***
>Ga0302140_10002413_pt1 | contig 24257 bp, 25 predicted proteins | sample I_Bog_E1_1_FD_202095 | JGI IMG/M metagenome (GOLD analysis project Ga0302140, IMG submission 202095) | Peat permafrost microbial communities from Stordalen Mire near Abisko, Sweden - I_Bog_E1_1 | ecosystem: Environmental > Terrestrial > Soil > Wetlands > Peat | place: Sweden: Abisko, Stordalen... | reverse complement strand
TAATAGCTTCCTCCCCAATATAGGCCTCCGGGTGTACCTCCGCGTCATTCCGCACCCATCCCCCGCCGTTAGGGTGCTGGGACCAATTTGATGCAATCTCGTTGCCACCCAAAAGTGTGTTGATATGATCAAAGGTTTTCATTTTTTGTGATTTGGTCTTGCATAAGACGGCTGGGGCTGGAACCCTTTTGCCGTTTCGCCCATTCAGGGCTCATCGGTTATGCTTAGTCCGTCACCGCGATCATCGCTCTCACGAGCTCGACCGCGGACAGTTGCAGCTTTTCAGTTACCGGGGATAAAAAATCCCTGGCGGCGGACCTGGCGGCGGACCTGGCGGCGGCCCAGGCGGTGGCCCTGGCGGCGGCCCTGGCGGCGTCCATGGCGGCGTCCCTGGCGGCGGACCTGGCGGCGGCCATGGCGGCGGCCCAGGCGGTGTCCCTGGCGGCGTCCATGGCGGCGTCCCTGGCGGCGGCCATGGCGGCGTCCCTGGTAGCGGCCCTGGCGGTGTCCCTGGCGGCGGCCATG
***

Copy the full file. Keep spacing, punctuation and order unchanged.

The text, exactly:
>Ga0302140_10002413_pt1 | contig 24257 bp, 25 predicted proteins | sample I_Bog_E1_1_FD_202095 | JGI IMG/M metagenome (GOLD analysis project Ga0302140, IMG submission 202095) | Peat permafrost microbial communities from Stordalen Mire near Abisko, Sweden - I_Bog_E1_1 | ecosystem: Environmental > Terrestrial > Soil > Wetlands > Peat | place: Sweden: Abisko, Stordalen... | reverse complement strand
TAATAGCTTCCTCCCCAATATAGGCCTCCGGGTGTACCTCCGCGTCATTCCGCACCCATCCCCCGCCGTTAGGGTGCTGGGACCAATTTGATGCAATCTCGTTGCCACCCAAAAGTGTGTTGATATGATCAAAGGTTTTCATTTTTTGTGATTTGGTCTTGCATAAGACGGCTGGGGCTGGAACCCTTTTGCCGTTTCGCCCATTCAGGGCTCATCGGTTATGCTTAGTCCGTCACCGCGATCATCGCTCTCACGAGCTCGACCGCGGACAGTTGCAGCTTTTCAGTTACCGGGGATAAAAAATCCCTGGCGGCGGACCTGGCGGCGGACCTGGCGGCGGCCCAGGCGGTGGCCCTGGCGGCGGCCCTGGCGGCGTCCATGGCGGCGTCCCTGGCGGCGGACCTGGCGGCGGCCATGGCGGCGGCCCAGGCGGTGTCCCTGGCGGCGTCCATGGCGGCGTCCCTGGCGGCGGCCATGGCGGCGTCCCTGGTAGCGGCCCTGGCGGTGTCCCTGGCGGCGGCCATG